What are the historical sources for Arthur?
As Arthur is potentially an historical character, the documents naming him must form the starting point for any investigation. This is where the difficulties begin, as there are no contemporary documents naming him. Nor are there coins or inscriptions (we will see how several supposed inscriptions are irrelevant).
The earliest evidence
The oldest possible reference comes from a cycle of poems known as Y Gododdin, ‘The Votadini’, ascribed to a poet named Aneirin, who is supposed to have lived in the later sixth century. The verse in question reads:
gochore brein do aruur
caer – ceni bei ef arthur –
rug ciuin uerthi ig disur
ig kynnor guernor guaur
“He sent down black crows from the wall
of the fort – although he was not Arthur –
among men mighty in feats
before the alder grove: Gorddur”
Like so much early Welsh verse, the language is terse and full of allusions to stories that the listener would have known in much greater detail than we can. All we can reasonably infer from this verse is that Arthur was a famous warrior. And the date at which it was written is another problem: the only surviving manuscript (MS 2.81 of Cardiff Library, better known as the Book of Aneirin) dates from the late thirteenth century. To make matters worse, it is a composite of three variant texts belonging to two separate versions and the verse naming Arthur occurs in only one of them (the B2 text, for the technically minded), which is known to contain additions later than the supposed date of composition. This has led some commentators to believe that the verse was composed in the ninth or tenth century; on the other hand, the linguist John Koch sees traces of Primitive Welsh in the text, especially in its rhyming scheme, which would argue for an early seventh-century date for composition, at the latest. Whilst this remains a tantalising possibility, it is nothing more.
The Historia Brittonum
The earliest definite references to Arthur come from a complex and poorly studied text, the so-called Historia Brittonum (‘History of the Britons’), often ascribed to a Welsh scholar known as Nennius (or Nemniuus), although the preface naming him as author is only found in two late versions. The text tells us that it was composed in the fourth year of Merfyn Frych, king of Gwynned 825-844, placing its composition in 828/9; there are possible hints of a late eighth-century version. Famously, there is a section devoted to the battles of Arthur, who pugnabat contra illos in illis diebus cum regibus brittonum, sed ipse erat dux bellorum (‘fought against them (i.e. the Saxons) in those days, with the kings of the Britons, but he was leader of battles’). Twelve battles are named (one of them four times, so only nine separate locations are mentioned), including duodecimum… bellum in monte badonis, in quo corruerunt in uno die nongenti sexaginta uiri de uno impetu arthur; et nemo prostrauit eos nisi ipse solus (‘the twelfth battle… on the Mount of Badon, in which nine hundred and sixty men fell together on one day from one charge of Arthur; and no-one laid them low except he alone’). We are fortune that the Battle of the Badonic Mount is mentioned as a victory for the British against the Saxons by a near contemporary text, the so-called de Excidio et Conquestu Britanniae (‘About the Destruction and Conquest of Britain’) by a British writer known as Gildas, who is generally believed to have written in the early sixth century. Unfortunately, Gildas does not name the victorious commander (there was no reason for him to), but we can at least be confident that this was a real victory for the Britons. On the other hand, the tale that no-one other than Arthur was responsible for enemy deaths looks more like legend than history. Still, this is not any reason to discount the text.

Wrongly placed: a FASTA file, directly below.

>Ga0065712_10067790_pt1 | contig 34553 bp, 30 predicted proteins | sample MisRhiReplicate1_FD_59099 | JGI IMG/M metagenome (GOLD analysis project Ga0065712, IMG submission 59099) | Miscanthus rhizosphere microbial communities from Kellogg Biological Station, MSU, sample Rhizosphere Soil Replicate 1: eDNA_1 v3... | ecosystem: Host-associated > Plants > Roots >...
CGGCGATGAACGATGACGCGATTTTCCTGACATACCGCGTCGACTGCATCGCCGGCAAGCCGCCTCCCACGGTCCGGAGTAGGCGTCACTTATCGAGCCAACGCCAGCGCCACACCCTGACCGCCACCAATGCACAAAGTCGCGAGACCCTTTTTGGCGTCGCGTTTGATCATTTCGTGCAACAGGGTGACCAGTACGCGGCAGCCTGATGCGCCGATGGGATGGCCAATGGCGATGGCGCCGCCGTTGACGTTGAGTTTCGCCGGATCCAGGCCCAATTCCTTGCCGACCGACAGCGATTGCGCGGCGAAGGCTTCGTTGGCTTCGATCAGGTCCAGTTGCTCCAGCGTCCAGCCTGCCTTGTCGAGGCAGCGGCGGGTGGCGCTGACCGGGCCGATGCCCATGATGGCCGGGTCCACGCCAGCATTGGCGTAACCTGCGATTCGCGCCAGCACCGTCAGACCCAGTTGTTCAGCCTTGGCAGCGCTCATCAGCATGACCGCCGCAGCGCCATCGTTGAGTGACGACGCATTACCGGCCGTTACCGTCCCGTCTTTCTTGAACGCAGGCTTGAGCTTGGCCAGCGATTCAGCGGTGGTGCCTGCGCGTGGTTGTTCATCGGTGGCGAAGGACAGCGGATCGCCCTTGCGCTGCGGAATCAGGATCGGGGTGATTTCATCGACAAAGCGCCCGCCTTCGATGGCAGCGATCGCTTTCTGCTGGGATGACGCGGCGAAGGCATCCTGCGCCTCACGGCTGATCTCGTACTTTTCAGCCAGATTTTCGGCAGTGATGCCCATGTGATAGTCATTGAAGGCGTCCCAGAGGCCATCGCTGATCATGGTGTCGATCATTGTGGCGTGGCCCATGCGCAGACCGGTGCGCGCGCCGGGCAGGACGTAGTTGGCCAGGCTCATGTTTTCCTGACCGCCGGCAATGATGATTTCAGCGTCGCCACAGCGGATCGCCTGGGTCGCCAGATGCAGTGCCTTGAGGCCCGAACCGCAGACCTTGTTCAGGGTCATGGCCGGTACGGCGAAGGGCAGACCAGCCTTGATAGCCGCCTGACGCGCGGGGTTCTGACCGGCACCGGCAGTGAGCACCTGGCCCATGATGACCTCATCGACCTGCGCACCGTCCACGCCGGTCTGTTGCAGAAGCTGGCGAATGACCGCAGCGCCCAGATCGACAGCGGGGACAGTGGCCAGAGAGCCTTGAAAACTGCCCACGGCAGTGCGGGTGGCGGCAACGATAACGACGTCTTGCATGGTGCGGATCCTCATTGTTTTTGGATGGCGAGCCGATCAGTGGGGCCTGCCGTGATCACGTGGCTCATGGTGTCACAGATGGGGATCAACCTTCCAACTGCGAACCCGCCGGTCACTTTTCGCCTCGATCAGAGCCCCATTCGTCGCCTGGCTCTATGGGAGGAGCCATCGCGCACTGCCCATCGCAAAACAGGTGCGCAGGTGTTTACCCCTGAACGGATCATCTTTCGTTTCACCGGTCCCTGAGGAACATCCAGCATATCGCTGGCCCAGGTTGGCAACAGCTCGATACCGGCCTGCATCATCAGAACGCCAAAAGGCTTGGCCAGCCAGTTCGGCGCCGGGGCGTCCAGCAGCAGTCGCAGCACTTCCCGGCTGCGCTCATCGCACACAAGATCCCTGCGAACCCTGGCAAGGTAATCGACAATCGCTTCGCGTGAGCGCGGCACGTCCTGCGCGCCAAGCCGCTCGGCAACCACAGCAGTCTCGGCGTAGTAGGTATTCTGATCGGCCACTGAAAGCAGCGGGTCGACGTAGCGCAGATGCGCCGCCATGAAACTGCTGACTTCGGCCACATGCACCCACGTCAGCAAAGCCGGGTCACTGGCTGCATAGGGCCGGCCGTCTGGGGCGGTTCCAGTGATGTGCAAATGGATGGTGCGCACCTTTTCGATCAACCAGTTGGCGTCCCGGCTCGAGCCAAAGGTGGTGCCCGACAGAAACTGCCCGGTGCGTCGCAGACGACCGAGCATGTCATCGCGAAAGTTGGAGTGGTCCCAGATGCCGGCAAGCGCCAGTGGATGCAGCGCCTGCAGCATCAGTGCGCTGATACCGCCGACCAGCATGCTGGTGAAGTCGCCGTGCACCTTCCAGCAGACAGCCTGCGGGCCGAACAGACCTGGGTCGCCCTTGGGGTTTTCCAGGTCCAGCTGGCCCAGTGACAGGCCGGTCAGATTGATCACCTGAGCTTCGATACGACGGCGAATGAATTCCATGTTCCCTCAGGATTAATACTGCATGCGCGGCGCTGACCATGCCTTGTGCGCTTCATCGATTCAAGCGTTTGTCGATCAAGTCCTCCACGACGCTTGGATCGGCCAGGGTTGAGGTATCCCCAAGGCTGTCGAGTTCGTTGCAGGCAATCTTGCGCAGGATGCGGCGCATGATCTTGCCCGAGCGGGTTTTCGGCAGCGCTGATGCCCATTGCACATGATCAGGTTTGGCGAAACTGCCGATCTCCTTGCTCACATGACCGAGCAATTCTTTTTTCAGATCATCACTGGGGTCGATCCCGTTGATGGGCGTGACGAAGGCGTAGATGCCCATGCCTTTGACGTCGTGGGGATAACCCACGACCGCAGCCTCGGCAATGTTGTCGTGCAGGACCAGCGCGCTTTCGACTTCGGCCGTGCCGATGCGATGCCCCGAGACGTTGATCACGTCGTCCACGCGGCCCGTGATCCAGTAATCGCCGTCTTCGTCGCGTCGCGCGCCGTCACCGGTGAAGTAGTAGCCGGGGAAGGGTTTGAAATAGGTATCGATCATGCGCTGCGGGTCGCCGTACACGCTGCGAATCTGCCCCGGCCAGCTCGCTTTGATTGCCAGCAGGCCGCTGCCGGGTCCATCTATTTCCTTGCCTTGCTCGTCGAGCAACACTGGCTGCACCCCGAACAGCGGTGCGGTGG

There are other references to Arthur in the Historia Brittonum. The first reads est aliud mirabile in regione quae dicitur buelt. est ibi cumulus lapidum et unus lapis superpositus super congestum cum uestigio canis in eo. quando uenatus est porcum troit, impressit cabal, qui erat canis arthur militis, uestigium in lapide et arthur postea congragauit congestum lapidum sub lapide in quo erat uestigium canis sui, et uocatur carn cabal. et ueniunt homines et tollunt lapidem in manibus suis per spatium diei et noctis et in crastino die inuenitum super congestum suum (‘There is another wonder in the region that is called Builth. There, there is a pile of stones and one stone placed on the pile with the paw-print of a dog on it. When the boar Trwyth was being hunted, the dog Cafall (which was the dog of Arthur the soldier) pressed his print into the stone and afterwards Arthur brought together a pile of stones beneath the stone in which there was the print of his dog, and it is known as Corn Gafallt. And men come and take away the stone in their own hands for the length of a day and a night, and on the next day, the stone is found back on its pile’). The second reads est aliud miraculum in regione quae uocatur ercing. habetur ibi sepulcrum iuxta fontem, qui cognominatur licat amr, et uiri nomen, qui sepultus est in tumulo, sic uocabatur amr: filius arthuri militis erat et ipse occidit eum ibidem et sepeliuit. et ueniunt homines ad mensurandum tumulum in longitudine aliquando sex pedes, aliquando nouem, aliquando duodecim, aliquando quidecim. in qua mensura metieris eum in ista uice, iterum non inuenies eum in una mensura, et ego solus probaui (‘There is another wonder in the region that is called Ergyng. There, there is a tomb next to a spring, which is known as Gamber Head, and the name of the man who was buried in the mound was thus called Amr: he was the son of the soldier Arthur, and he himself killed him and buried him there. And men come to measure the mound and sometimes it is six feet in length, sometimes nine, sometimes twelve, sometimes fifteen. Whatever measurement you will have measured it on one occasion, you will never find it the same measurment again, and I have tested it myself’).